Thanks for dropping in, fellow priest.

PS-Here's a radical idea: In honor of the 500th anniversary of the Reformation coming up in 2015, let's ask Pope Francis (he seems like a pretty cool guy) to invite Lutherans back to the table of Holy Communion. Let's show the world that what we Christians—Protestants and Catholics—have in common is more important than our tiny differences. Interested? Click on my petition here.

Thursday, October 17, 2013

"I Will Not Let You Go Unless You Bless Me" (Reflections on Pentecost 22)

We were having Sunday mass at Faith Lutheran Church and I was distributing the sacrament. The Praise Team was singing the communion anthem behind me. They were a little off rhythm because most of them hadn't been to rehearsal that week. Not that it mattered. They were so uncertain of the new hymn that they all kept their mouths far enough away from their microphones so no one could hear them anyway. Which was also just as well because the sound system was out of balance and giving us feedback.

David, a sweet but mentally challenged young man from the neighborhood, was walking in and out of the worship space. This would be a little distracting, but the neighborhood kids playing ball right outside the church windows were creating enough of a distraction to keep most of the worshipers' minds off of prayer or the sacrament. Although, I really don't mind the ball-players that much since they create less of a ruckus than the property committee when they decides to run the lawn tractor during worship time.

Of course, scores of little kids were fidgeting, giggling, and squirming during the distribution of the mass, but this was not really as much of an issue for me on this particular Sunday as Jack, one of the neighborhood guys, had stumbled into worship that morning. Jack—God love him—is out of work and suffers from health problems and emotional issues caused by childhood traumas and combat experiences. He comes by every once in a while to ask me for a few bucks or to attend an AA meeting. I handed him the wafer as he knelt at the altar rail.

Hey, Father. Can I speak to you for a minute?” Jack asked. He reeked of alcohol.

I was standing at the altar, cyborium in had, right in the middle of public worship. “Uh, I'm a little busy at the moment, Jack. Can it wait 'til after church?”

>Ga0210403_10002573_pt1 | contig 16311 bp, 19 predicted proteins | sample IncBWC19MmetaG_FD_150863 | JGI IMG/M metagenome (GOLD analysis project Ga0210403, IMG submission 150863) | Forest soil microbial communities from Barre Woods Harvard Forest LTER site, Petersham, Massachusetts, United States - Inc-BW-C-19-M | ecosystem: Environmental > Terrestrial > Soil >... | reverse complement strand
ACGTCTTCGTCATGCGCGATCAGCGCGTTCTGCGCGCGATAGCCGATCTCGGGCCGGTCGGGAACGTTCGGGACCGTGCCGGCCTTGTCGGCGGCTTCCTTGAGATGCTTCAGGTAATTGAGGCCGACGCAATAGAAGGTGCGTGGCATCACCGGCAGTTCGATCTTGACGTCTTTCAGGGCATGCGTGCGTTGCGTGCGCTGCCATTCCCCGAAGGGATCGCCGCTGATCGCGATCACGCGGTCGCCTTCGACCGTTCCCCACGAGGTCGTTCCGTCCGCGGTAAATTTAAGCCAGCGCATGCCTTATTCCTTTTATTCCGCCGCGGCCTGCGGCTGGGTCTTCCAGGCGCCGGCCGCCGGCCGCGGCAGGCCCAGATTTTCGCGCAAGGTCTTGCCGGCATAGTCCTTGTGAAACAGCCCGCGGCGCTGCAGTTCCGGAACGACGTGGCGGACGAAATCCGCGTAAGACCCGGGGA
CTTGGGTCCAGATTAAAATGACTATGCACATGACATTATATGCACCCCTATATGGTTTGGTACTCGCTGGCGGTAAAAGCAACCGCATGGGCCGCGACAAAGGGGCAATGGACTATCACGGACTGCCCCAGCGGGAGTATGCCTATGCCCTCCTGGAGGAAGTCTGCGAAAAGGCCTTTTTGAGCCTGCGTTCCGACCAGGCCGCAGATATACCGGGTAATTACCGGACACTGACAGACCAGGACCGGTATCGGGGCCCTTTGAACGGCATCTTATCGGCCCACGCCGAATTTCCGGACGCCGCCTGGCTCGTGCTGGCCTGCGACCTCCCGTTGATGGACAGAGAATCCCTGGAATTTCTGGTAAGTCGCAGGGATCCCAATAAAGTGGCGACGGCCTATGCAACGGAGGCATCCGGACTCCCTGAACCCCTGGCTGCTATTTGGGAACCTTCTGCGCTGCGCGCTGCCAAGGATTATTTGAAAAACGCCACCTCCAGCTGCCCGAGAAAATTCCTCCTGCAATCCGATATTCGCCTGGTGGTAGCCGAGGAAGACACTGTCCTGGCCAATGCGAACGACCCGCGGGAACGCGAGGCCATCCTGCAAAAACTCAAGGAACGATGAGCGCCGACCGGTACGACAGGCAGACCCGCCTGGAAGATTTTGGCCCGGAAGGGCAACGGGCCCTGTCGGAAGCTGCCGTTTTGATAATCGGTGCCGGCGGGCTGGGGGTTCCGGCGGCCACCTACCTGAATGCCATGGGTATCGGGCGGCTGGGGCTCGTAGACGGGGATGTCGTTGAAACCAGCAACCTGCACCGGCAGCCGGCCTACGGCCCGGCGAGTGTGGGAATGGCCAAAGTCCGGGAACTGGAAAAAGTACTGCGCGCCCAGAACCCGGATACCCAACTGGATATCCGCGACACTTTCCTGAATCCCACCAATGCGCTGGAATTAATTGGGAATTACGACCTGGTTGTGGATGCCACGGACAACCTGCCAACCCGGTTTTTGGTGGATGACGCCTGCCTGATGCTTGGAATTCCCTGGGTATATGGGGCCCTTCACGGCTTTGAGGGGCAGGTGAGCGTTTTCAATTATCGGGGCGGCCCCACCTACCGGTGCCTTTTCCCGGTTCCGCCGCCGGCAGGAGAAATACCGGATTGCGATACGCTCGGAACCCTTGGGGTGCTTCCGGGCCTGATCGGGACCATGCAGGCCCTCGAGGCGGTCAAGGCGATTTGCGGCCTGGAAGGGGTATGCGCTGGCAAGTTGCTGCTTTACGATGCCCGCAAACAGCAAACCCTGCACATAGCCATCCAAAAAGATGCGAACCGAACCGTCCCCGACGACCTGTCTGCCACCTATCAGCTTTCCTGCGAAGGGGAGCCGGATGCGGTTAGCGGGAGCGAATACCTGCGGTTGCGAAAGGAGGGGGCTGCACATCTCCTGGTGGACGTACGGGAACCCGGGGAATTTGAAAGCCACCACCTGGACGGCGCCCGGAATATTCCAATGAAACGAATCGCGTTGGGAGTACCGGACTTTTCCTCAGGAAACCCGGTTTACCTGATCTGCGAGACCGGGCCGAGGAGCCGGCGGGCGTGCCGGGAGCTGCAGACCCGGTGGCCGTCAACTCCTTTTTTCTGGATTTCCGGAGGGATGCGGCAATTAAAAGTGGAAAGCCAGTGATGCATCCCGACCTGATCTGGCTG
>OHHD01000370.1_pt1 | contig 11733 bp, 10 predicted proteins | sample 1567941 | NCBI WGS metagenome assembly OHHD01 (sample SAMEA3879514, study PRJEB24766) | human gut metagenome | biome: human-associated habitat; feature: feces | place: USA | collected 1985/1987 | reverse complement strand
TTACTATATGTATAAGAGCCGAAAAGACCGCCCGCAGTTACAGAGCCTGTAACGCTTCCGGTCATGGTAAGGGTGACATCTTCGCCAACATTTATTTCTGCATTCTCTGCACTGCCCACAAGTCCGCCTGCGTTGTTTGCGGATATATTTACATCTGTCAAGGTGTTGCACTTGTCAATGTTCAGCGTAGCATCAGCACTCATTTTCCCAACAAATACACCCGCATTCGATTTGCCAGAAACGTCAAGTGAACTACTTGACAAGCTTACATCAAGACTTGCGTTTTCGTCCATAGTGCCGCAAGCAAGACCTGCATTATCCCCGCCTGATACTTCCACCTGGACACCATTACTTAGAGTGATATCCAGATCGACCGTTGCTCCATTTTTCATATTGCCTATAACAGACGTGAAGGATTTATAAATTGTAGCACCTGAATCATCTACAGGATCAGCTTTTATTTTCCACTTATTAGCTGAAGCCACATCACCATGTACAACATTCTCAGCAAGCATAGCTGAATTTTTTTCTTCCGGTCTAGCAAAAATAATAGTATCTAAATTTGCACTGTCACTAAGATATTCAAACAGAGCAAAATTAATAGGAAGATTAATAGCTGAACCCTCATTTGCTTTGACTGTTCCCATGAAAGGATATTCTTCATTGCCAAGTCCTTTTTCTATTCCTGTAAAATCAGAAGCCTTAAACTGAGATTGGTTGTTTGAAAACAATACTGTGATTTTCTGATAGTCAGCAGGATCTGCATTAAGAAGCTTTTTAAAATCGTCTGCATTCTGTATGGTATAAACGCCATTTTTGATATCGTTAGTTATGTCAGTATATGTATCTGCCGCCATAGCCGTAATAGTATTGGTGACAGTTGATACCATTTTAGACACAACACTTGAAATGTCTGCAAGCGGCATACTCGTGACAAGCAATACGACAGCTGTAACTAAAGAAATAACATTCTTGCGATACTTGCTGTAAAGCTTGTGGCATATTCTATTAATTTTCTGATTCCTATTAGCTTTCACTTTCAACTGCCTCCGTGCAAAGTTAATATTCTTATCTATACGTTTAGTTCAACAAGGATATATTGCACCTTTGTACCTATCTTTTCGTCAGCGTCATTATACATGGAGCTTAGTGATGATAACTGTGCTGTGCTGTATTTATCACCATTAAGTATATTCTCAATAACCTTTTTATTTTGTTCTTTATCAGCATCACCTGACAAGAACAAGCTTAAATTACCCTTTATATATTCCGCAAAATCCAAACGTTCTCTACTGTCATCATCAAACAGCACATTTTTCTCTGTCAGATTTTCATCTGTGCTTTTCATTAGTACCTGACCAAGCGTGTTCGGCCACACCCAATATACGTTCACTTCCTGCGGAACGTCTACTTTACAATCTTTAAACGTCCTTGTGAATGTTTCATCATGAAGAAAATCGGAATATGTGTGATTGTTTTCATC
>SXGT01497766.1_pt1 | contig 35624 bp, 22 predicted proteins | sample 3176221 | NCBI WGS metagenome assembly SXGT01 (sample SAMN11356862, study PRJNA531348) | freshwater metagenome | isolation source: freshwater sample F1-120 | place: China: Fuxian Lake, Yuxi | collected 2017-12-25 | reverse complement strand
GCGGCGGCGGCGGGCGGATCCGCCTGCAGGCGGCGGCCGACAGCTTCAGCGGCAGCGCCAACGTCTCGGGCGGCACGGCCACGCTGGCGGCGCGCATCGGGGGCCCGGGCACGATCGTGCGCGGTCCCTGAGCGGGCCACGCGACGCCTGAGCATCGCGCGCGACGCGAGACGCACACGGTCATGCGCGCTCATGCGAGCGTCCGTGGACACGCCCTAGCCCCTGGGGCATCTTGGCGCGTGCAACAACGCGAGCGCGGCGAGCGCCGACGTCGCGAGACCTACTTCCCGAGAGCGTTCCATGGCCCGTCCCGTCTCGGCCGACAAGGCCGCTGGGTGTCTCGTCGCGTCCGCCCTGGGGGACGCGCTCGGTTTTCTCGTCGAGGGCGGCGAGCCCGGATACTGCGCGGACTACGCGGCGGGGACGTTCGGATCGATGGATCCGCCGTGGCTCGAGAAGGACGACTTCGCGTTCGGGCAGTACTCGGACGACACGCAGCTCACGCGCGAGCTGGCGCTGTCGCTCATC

Jack started to cry.

Okay,” I said. “What is it?”

Just pray for my friend. He died last night.”

I will,” I said. Jack walked back up the aisle and left the church. A kneeling communicant smiled at me and shrugged her shoulders.

I looked around at our make-shift worship space. It's a 1950's style “first unit.” That is, it's a collection of cinder blocks intended to be only temporary, but it has turned out to be the permanent church for this community for over fifty years. It's not aesthetically pleasing nor is it particularly functional as an architectural space. It is merciless to the handicapped and inadequate for a large Sunday School. Things in this building tend to break down or clog up with startling regularity. But we make it work.

I thought to myself, “This is the REAL church.” It's imperfect and full of problems—spiritual, financial, personnel, and otherwise—but it's where the people of God are and where I am.

I've been pastor here for almost fifteen years and I've learned to see this as a holy place. I've learned to love the people, to rejoice and mourn with them. I could certainly wish for a fancier, more pious, and more financially secure congregation, but after hanging on here as long as I have, I realize that I am blessed. Just like Jacob at the ford of the Jabbok (Genesis 32).

It may be easy to see God as the unjust judge Jesus describes in Luke 18, deaf to our needs, our cries, and our prayers. But Jesus counsels us to be persistent. Our circumstances may not change, but our hearts will.

Thanks for dropping by.

Hey..! I really do believe in being persistent. Let's ask Pope Francis to open the communion table and worship with us Lutherans once again. Sign my petition by clicking here.